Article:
What is Enrichment?

Have you ever visited the zoo on a hot summer day and thought, ‘None of the animals ever DO anything!’ When it’s 95 degrees (or more!) and the humidity is high, any exhibit you go to is likely to have a lot of animals just laying low. They might be sleeping, hiding in the shade or just lying there resting. Unlike some humans, animals are not wasteful! So when the sun is high and the temperatures soar, all of the animals know that it’s better to relax and conserve their energy! By remaining inactive during peak daytime temperatures, the animals use less energy to cool themselves and have more energy at their disposal when temperatures drop and it’s time to forage.

mongoose baby enrichment

As zookeepers, we respect the animals’ natural behaviors and try our best to encourage them to exhibit the same behaviors here at the Houston Zoo that they would in the wild. However, we also understand that acres and acres of sleeping animals aren’t exactly the most exciting thing in the world for guests to see! By offering enrichment to our animals on a daily basis, zookeepers both facilitate the exhibition of natural behaviors by our animals and provide an opportunity for guests to see them demonstrating those behaviors!

enrichment watermelon1Enrichment makes something more meaningful, fuller or rewarding. By enriching our animals every day, we keepers try to make their day more rewarding and full of new experiences. Consequently, this can have a meaningful impact on our guests if they are lucky enough to see our animals enjoying their enrichment. That’s why Enrichment Day is hands-down the best day to see pretty much all of the animals doing exciting things! While keepers enrich the animals every day, on Enrichment Day, all of the sections in the zoo take extra time to put together the most exciting enrichment activities possible and engage guests by having extra Keeper Chats to explain what behaviors we are encouraging our animals to display.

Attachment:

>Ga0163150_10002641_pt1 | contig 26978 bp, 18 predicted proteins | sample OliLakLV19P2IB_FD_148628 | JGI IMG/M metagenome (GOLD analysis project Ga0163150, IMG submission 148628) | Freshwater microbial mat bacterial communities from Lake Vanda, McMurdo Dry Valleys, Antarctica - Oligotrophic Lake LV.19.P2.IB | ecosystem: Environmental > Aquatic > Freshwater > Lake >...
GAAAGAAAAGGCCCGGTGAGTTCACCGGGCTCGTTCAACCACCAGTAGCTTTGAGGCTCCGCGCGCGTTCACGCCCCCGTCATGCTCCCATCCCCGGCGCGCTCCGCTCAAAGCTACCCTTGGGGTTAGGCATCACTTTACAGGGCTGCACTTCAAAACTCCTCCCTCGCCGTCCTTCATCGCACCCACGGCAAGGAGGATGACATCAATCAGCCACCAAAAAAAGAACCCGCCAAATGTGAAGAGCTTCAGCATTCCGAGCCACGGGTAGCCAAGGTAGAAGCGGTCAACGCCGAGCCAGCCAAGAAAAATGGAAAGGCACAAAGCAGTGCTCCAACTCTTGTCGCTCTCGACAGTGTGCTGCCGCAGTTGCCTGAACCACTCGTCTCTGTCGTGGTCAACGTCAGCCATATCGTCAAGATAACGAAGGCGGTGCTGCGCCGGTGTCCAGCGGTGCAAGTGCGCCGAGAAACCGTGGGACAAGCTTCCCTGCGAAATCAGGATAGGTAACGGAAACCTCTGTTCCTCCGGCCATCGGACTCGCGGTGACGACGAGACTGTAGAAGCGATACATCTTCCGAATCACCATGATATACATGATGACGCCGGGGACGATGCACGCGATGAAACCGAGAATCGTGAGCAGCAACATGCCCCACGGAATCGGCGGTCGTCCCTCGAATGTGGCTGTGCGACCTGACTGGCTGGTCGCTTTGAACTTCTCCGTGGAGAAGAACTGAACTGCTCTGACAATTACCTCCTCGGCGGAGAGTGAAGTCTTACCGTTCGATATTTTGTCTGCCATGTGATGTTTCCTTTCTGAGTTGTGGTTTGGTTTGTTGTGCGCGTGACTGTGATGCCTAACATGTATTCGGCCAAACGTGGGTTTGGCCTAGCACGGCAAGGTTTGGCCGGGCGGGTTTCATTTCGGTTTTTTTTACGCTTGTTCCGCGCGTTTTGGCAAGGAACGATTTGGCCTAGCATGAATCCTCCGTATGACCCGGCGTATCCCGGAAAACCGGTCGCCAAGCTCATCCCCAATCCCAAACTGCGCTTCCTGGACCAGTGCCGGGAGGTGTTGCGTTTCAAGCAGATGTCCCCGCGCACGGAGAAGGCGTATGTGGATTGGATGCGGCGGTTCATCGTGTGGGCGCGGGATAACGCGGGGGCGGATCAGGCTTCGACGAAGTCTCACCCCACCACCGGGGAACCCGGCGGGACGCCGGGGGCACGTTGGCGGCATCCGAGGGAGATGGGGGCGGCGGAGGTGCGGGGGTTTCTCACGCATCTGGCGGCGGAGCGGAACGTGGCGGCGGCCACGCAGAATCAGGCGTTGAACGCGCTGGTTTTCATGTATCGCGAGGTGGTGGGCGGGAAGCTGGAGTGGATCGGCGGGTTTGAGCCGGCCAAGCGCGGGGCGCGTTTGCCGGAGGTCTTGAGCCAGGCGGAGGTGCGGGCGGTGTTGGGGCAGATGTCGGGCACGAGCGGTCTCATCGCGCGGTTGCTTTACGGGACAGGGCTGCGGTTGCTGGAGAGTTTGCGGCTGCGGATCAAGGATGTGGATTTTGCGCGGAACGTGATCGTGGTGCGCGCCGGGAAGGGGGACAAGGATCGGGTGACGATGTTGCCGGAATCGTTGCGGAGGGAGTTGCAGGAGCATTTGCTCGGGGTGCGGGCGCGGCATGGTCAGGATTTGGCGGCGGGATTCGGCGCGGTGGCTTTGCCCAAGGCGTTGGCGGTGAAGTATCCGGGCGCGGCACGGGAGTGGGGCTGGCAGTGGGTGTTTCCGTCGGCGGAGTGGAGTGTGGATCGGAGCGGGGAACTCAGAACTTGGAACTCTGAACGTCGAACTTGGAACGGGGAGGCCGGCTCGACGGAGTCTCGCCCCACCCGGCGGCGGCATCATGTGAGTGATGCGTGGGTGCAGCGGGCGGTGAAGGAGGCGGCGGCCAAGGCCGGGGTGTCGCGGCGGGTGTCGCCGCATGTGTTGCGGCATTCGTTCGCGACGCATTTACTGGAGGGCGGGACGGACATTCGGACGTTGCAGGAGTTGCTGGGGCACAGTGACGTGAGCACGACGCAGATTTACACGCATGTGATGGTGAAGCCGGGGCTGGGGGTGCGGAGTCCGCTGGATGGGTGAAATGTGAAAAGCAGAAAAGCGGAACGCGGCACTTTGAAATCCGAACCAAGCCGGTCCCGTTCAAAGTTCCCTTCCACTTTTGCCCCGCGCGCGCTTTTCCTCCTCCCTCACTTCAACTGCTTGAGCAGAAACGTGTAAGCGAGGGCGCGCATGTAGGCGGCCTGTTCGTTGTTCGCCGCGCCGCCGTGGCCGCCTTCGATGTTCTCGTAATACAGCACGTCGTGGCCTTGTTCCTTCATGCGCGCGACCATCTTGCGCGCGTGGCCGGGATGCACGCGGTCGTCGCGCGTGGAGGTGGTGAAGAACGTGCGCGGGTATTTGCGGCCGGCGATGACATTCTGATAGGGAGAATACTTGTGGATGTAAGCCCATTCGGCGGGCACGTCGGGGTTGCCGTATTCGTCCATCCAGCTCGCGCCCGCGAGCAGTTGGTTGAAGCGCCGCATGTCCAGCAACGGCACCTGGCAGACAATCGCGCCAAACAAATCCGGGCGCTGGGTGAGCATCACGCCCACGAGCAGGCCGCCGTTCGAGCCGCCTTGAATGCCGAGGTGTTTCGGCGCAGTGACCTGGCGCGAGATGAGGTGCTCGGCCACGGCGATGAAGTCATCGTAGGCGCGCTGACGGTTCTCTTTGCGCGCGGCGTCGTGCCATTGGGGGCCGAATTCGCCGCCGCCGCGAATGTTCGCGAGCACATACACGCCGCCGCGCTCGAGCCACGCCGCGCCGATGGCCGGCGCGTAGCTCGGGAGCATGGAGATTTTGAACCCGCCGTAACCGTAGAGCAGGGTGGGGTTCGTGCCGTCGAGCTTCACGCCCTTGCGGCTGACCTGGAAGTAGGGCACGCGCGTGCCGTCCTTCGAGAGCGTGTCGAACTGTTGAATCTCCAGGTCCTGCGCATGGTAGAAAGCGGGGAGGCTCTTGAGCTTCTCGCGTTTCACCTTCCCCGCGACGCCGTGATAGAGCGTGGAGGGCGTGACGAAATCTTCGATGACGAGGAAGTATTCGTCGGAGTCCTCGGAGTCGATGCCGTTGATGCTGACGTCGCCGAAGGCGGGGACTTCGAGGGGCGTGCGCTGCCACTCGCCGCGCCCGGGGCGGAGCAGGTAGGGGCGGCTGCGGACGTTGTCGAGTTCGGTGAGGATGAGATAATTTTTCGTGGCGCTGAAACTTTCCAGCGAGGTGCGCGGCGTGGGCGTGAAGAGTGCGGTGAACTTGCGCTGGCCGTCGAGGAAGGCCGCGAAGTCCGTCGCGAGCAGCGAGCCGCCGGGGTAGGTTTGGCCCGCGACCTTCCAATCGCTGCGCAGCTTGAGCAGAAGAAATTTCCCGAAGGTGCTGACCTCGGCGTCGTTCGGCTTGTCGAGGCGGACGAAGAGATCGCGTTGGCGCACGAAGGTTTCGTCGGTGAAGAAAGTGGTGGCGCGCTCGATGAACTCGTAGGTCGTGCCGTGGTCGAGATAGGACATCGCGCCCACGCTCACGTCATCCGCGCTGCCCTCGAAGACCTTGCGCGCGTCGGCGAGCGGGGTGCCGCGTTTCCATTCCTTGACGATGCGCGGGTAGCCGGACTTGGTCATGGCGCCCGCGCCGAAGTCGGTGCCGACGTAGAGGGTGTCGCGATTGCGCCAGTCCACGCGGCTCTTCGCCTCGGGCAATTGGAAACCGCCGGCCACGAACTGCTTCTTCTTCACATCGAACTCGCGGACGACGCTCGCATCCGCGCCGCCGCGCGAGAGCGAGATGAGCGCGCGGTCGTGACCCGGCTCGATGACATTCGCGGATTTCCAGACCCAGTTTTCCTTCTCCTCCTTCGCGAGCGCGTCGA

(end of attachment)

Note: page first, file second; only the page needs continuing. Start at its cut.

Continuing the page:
chickens enrichment

While there are many ways to categorize enrichment, 3 of the most common categories are ‘naturalistic,’ ‘novel/different’ and ‘food-based.’ If we wanted to highlight ‘naturalistic’ behaviors we keepers might put out fresh branches from a tree to encourage a porcupine to nibble on them or spray perfume in an exhibit to entice a fox or mongoose to scent mark the area. When we want the animals to experience ‘novel/different’ enrichment we may put a plastic pool filled with balls in with our chickens or give a giant ball to an eland or giraffe to kick around. Food-based enrichment is by far the animals’ favorites and are almost always guaranteed to get a response. Sometimes keepers make it easy and put the animals’ favorite food right out where they can see it, but sometimes we make it more challenging! Putting their food under some hay so that they have to forage to find it or freezing it into an ice pop so they have to work to get it out are ways we can challenge our animals to ‘work’ for their food, just like they would in the wild! When we keepers are feeling really crazy we might even combine these categories into a multi-faceted enrichment and that is the sort of thing you guests can expect to see a lot of on Enrichment Day!

So join us, on September 19th 2015, and make sure to check the ‘Plan Your Day’ kiosk at the front of the zoo or take a look at our special Enrichment Day map so that you know which animals are getting enriched at what time! The only bad thing about Enrichment Day is that there are so many chats going on that you won’t be able to see them all. Make sure you plan to visit your favorite animals and enjoy seeing more animals doing things this summer than you ever thought possible!

Icy Treats for Enrichment Day!

Written by Phyllis Pietrucha-Mays, Animal Nutrition SupervisorElias making ice-pops